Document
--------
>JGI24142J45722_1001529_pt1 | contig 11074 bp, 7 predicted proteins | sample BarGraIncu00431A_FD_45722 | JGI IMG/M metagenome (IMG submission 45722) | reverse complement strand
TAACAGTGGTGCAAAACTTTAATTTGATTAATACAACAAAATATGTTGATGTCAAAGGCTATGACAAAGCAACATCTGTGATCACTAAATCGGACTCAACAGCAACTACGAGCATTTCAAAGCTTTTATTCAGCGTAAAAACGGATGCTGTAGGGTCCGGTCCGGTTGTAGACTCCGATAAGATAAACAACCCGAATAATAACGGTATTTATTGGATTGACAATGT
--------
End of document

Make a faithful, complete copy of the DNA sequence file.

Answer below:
>JGI24142J45722_1001529_pt1 | contig 11074 bp, 7 predicted proteins | sample BarGraIncu00431A_FD_45722 | JGI IMG/M metagenome (IMG submission 45722) | reverse complement strand
TAACAGTGGTGCAAAACTTTAATTTGATTAATACAACAAAATATGTTGATGTCAAAGGCTATGACAAAGCAACATCTGTGATCACTAAATCGGACTCAACAGCAACTACGAGCATTTCAAAGCTTTTATTCAGCGTAAAAACGGATGCTGTAGGGTCCGGTCCGGTTGTAGACTCCGATAAGATAAACAACCCGAATAATAACGGTATTTATTGGATTGACAATGT